PRESS DIGEST – New York Times business news – Jan 28

Jan 28 (BestGrowthStock) – The following were the top stories in
the New York Times business pages on Thursday. Reuters has not
verified these stories and does not vouch for their accuracy.

* After months of feverish speculation, Steven Jobs
introduced Wednesday what Apple Inc (Read more about Apple stock future.) (AAPL.O: ) hopes will be the
coolest device on the planet: a slender tablet computer called
the iPad.

* The pedal flaw in some Toyota Motor Corp (7203.T: )
vehicles has created an opening for competing car companies
like General Motors Co [GM.UL], which began offering deals
specifically to Toyota owners.

* The Federal Reserve decided not to rock the boat on
Wednesday. At its first meeting of the year, which came on the
eve of a Senate vote that will determine whether Ben Bernanke
can continue as Fed chairman, the central bank’s policy-setting
committee voted to keep short-term interest rates near zero.

* Timothy Geithner, the Treasury secretary, defended the
bailout of the American International Group Inc (AIG.N: ) again
on Wednesday to a group of representatives who would not buy
his explanations.

* The Securities and Exchange Commission said on Wednesday
for the first time that public companies should warn investors
of any serious risks that global warming might pose to their
businesses.

* The Swiss government on Wednesday backed off an agreement
with the United States that required it to hand over the names
of wealthy American clients of the Swiss bank UBS (UBSN.VX: ) who
were suspected of tax evasion.

* Mark Kurland, a former senior executive at a hedge fund
based in New York who was accused of insider trading in the
Galleon Group case, pleaded guilty on Wednesday to two counts
of securities fraud.

* A bankruptcy judge on Wednesday approved a $45.6 million
incentive program for top executives and managers of the
Tribune Co (TRBCQ.PK: ), overruling objections by a union and the
bankruptcy trustee that the payout was too high and
unwarranted.

* Technical snags threaten to delay Rupert Murdoch’s plan
to create a metropolitan edition of The Wall Street Journal and
go head-to-head locally with The New York Times, according to
several people briefed on the matter.

* Levels of radioactive tritium have risen rapidly in
recent weeks in the groundwater surrounding Vermont’s sole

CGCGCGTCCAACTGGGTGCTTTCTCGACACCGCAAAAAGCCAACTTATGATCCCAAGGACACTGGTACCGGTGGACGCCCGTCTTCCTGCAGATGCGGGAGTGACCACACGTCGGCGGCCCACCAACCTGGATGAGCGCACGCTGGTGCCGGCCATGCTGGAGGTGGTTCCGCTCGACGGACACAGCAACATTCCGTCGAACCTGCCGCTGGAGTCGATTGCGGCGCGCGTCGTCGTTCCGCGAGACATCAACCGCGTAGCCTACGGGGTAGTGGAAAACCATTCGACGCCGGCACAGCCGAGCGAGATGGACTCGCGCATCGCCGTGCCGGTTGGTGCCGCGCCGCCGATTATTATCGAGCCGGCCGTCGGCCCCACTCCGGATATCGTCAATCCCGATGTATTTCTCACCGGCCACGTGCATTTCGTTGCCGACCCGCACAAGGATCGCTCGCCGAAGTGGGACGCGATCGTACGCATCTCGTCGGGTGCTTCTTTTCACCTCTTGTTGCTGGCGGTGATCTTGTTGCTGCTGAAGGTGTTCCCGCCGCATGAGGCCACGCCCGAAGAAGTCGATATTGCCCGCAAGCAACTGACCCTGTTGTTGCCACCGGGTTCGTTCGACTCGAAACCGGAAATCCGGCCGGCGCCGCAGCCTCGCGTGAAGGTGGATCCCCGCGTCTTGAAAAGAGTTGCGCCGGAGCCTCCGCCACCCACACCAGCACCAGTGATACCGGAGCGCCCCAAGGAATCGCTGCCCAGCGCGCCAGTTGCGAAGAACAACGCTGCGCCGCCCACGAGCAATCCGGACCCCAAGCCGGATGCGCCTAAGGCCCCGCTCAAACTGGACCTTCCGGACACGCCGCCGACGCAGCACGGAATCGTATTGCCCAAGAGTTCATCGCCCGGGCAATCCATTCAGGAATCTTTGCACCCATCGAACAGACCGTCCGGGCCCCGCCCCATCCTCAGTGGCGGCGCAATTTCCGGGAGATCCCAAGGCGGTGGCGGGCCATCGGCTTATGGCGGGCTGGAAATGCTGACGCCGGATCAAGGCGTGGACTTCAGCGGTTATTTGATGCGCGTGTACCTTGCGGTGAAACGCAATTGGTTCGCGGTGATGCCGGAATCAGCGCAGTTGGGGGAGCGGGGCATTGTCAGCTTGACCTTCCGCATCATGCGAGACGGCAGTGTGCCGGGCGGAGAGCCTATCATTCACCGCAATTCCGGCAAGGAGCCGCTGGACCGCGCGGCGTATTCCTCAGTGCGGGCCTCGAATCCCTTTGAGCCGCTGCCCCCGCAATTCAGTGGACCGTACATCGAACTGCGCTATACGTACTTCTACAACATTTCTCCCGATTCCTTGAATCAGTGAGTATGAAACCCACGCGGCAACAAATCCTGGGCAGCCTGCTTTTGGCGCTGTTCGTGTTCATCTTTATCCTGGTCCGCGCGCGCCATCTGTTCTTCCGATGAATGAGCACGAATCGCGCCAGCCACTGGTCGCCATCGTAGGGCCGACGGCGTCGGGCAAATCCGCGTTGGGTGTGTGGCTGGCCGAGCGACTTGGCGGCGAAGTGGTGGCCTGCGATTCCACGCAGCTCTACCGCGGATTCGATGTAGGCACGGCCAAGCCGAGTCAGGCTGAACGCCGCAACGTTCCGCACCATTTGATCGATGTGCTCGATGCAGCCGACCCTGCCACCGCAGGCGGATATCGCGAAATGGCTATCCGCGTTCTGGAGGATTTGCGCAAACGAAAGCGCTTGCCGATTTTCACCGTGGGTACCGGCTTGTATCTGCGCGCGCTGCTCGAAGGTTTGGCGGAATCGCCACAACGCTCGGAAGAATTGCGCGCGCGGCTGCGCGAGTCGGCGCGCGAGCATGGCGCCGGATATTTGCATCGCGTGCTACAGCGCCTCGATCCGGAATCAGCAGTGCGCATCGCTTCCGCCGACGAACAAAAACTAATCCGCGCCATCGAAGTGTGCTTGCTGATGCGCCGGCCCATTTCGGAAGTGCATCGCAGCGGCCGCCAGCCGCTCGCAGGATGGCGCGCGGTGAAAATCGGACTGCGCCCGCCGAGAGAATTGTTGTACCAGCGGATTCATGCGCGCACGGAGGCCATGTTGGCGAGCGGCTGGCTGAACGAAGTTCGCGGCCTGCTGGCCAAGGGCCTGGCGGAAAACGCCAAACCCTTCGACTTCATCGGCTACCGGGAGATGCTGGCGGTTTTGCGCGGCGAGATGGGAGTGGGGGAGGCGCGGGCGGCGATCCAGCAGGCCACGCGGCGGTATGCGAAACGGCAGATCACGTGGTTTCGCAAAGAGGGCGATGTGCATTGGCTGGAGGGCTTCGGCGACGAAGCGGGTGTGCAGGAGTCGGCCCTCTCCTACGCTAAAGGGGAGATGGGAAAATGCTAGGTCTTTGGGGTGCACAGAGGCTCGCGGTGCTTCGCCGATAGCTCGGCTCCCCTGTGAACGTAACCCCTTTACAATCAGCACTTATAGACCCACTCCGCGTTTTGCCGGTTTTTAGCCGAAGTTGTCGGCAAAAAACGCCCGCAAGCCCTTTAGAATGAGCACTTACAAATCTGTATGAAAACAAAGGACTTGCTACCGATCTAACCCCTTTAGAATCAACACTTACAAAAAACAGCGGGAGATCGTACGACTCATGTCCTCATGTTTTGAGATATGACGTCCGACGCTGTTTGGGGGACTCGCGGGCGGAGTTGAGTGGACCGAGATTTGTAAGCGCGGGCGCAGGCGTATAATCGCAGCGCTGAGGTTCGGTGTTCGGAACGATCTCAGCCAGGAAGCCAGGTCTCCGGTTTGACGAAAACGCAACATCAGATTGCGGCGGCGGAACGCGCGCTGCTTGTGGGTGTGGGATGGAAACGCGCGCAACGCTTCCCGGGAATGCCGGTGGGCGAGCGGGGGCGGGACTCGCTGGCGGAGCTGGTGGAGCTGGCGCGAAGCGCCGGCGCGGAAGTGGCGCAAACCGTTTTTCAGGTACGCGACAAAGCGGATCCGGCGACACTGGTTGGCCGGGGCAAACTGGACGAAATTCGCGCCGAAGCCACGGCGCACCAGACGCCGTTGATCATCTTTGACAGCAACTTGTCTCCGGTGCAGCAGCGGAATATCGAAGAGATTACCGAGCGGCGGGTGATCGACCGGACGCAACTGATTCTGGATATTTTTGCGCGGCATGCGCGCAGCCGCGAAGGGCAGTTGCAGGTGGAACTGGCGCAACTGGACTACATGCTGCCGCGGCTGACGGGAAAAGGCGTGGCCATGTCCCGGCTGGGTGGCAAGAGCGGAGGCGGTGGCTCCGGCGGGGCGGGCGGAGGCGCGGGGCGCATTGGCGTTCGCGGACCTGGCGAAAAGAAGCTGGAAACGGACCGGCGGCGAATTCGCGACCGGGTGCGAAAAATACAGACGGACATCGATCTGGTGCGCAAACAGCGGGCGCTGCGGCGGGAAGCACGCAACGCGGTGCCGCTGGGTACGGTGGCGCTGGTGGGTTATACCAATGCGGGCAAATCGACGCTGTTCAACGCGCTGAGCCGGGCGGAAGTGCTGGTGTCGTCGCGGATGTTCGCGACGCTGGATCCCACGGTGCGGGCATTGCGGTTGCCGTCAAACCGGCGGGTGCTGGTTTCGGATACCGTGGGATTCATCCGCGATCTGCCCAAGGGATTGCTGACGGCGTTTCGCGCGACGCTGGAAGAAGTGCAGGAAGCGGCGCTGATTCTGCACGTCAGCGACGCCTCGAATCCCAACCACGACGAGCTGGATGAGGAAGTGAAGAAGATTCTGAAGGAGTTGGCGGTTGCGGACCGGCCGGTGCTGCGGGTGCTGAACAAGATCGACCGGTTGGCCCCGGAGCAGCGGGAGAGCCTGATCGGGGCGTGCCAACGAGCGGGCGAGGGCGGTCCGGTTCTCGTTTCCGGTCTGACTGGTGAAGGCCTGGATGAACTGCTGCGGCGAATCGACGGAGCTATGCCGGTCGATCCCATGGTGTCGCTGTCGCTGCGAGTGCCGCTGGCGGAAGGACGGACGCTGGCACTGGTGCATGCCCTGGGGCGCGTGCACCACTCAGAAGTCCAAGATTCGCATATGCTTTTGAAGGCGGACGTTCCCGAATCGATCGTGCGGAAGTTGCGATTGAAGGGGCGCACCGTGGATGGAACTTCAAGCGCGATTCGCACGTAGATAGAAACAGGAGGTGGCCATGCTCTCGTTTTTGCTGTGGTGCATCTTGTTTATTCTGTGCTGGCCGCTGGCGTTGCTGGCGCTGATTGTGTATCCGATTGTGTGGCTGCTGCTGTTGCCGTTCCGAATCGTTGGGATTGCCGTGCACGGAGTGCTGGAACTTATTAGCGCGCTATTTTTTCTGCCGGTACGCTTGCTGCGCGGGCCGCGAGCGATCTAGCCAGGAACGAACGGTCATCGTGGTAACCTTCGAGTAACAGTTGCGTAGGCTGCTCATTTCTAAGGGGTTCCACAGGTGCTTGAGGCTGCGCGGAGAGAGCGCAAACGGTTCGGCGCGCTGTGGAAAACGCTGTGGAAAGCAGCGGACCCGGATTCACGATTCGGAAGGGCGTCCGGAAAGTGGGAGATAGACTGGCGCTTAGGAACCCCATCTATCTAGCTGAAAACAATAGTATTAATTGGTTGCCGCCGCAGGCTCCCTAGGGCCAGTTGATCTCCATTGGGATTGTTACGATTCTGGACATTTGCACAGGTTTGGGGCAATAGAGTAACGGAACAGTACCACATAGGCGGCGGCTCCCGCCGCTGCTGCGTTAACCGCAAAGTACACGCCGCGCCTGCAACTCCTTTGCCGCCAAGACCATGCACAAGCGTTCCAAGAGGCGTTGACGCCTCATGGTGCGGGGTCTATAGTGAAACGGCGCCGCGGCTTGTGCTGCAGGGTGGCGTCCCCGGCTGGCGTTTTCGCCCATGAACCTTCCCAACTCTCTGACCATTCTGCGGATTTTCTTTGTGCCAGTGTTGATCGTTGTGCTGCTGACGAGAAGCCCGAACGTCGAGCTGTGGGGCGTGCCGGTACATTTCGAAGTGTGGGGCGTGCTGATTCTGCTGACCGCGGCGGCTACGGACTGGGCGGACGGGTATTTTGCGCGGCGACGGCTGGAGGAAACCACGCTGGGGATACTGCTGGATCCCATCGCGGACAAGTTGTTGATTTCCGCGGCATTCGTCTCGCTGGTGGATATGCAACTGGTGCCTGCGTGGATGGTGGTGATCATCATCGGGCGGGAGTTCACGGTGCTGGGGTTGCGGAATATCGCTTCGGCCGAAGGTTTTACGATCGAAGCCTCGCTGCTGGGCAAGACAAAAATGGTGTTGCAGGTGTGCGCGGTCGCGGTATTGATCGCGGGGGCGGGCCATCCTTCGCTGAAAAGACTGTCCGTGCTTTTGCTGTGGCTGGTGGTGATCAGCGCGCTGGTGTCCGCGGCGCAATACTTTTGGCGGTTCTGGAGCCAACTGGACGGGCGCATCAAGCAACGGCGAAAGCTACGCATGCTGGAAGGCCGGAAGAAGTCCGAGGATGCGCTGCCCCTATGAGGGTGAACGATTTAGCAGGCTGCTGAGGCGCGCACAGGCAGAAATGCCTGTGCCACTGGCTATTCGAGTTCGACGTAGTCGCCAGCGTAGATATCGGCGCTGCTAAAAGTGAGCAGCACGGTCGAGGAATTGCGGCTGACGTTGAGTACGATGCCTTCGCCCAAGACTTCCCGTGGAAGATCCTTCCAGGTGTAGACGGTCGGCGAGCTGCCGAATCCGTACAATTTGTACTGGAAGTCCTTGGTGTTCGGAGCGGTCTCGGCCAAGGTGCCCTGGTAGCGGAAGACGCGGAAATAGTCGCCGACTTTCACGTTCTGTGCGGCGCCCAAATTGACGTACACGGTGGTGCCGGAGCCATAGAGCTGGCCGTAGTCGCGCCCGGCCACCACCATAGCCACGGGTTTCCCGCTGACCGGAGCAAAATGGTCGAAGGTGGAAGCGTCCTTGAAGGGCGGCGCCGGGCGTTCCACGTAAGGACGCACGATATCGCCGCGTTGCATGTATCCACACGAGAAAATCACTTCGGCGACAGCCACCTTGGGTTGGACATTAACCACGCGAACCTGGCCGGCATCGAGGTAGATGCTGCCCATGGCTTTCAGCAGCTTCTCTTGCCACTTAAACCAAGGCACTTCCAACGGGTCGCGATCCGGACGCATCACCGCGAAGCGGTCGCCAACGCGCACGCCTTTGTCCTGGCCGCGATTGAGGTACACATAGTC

nuclear power plant, leading both longtime supporters and foes
of the reactor to question whether it will be allowed to keep
operating.

* With the stock market in Seoul rebounding strongly from
the global economic downturn, South Korean companies could
raise as much as $11 billion this year by selling their shares
to the public for the first time – including Samsung Life
Insurance, the biggest insurer in the country.

* Boeing Co (BA.N: ) posted a bigger-than-expected
fourth-quarter profit (Read more your timing to make a profit.) on Wednesday and said testing of its two
newest planes was on track.

* American newspapers have relied on government subsidies
since Washington’s day, but that support has dropped sharply in
the last four decades, according to a report to be released
Thursday by the University of Southern California.

* McClatchy Co (MNI.N: ), publisher of The Miami Herald and
29 other daily newspapers, posted a quarterly profit on
Wednesday, reversing a year-earlier loss, and announced a plan
that will extend a deadline for debt payments, prompting a 12
percent gain in its share price.

* Shares in Rusal (0486.HK: ), the aluminum giant controlled
by the Russian oligarch Oleg Deripaska, plunged nearly 11
percent Wednesday in their trading debut in Hong Kong, weighed
down by global markets’ recent slump.

* Sales of new homes unexpectedly fell 7.6 percent last
month, capping the industry’s weakest year on record.

* Caterpillar Inc (CAT.N: ), the heavy equipment maker, said
on Wednesday that fourth-quarter profit (Read more your timing to make a profit.) fell as demand remained
weak but that it expected sales to rebound in 2010 as the
economy improved and dealers replaced inventory.

* The agribusiness company Bunge Ltd (BG.N: ) said Wednesday
that it was selling its fertilizer nutrient assets in Brazil to
the mining giant Vale (VALE5.SA: ) for $3.8 billion.

* Japan’s exports rose more than expected in December from
a year earlier, the first increase since the global financial
crisis blew up in late 2008 and a sign that solid growth in
Asia could help Japan avoid another recession.

* General Dynamics Corp (GD.N: ) said Wednesday its
fourth-quarter earnings edged up as strong demand for
defense-related products outweighed weaker sales of business
jets.

* ConocoPhillips (COP.N: ) said Wednesday it earned $1.2
billion in the fourth quarter as profits from oil production
made up for huge losses in the company’s refining business.

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PRESS DIGEST – New York Times business news – Jan 28